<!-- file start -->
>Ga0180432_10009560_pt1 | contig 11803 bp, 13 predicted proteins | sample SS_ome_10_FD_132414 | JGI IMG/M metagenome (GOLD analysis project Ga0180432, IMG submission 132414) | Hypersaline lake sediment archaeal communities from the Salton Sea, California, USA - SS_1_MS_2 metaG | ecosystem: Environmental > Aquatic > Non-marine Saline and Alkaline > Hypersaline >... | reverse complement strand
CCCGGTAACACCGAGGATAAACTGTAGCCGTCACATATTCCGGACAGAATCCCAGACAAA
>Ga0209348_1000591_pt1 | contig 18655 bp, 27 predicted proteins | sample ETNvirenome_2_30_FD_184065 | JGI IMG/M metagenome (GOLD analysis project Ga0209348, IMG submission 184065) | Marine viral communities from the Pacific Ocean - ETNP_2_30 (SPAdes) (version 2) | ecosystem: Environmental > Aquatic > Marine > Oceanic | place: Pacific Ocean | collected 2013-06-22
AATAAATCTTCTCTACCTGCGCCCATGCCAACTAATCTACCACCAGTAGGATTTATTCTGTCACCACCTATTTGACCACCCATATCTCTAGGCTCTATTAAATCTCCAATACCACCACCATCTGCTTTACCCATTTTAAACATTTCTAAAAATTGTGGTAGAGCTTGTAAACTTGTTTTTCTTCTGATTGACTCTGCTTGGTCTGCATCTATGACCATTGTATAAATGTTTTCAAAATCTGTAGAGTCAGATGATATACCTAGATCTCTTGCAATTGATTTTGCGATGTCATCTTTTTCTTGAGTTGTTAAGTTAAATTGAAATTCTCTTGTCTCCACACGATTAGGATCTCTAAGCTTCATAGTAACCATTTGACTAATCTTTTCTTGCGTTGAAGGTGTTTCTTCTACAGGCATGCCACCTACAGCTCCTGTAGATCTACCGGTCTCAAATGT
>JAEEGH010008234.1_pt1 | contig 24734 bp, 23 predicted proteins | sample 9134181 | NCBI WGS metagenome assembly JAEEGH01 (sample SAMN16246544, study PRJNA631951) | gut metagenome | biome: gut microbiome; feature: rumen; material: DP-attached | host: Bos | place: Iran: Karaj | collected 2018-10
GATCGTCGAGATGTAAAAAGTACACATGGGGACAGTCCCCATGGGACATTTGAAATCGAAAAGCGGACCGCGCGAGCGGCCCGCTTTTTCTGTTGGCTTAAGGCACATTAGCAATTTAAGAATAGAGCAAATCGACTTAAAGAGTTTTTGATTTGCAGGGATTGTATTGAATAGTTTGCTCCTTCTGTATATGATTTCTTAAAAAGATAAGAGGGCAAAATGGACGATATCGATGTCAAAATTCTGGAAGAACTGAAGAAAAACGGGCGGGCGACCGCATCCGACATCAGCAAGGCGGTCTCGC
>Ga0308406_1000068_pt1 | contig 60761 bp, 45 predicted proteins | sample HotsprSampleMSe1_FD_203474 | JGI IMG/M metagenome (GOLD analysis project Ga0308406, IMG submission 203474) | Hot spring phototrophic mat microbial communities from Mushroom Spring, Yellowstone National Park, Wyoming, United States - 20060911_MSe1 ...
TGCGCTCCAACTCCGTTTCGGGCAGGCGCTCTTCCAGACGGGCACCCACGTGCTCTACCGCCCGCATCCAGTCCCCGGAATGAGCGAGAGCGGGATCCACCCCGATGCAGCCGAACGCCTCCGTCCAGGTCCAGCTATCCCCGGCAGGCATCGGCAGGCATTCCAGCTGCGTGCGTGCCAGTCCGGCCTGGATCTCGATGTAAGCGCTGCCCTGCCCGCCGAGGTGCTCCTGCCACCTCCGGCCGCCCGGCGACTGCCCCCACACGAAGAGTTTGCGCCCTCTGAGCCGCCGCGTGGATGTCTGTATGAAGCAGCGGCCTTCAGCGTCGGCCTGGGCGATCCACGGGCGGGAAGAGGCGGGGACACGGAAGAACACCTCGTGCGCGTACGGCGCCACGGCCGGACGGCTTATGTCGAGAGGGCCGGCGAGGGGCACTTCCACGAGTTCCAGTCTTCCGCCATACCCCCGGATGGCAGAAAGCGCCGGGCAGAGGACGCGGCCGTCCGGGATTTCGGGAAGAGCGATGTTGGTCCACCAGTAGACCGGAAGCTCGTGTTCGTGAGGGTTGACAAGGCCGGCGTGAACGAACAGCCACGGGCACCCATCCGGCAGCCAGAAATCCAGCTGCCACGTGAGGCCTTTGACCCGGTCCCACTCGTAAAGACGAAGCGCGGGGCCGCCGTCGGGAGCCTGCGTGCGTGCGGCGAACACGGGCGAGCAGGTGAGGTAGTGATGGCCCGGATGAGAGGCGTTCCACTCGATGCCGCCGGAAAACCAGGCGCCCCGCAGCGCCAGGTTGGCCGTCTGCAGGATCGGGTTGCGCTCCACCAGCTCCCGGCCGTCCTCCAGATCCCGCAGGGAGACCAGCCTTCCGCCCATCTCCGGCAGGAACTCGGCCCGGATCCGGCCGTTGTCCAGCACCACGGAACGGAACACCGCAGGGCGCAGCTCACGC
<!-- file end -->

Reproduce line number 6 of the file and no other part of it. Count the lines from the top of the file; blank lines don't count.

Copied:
GATCGTCGAGATGTAAAAAGTACACATGGGGACAGTCCCCATGGGACATTTGAAATCGAAAAGCGGACCGCGCGAGCGGCCCGCTTTTTCTGTTGGCTTAAGGCACATTAGCAATTTAAGAATAGAGCAAATCGACTTAAAGAGTTTTTGATTTGCAGGGATTGTATTGAATAGTTTGCTCCTTCTGTATATGATTTCTTAAAAAGATAAGAGGGCAAAATGGACGATATCGATGTCAAAATTCTGGAAGAACTGAAGAAAAACGGGCGGGCGACCGCATCCGACATCAGCAAGGCGGTCTCGC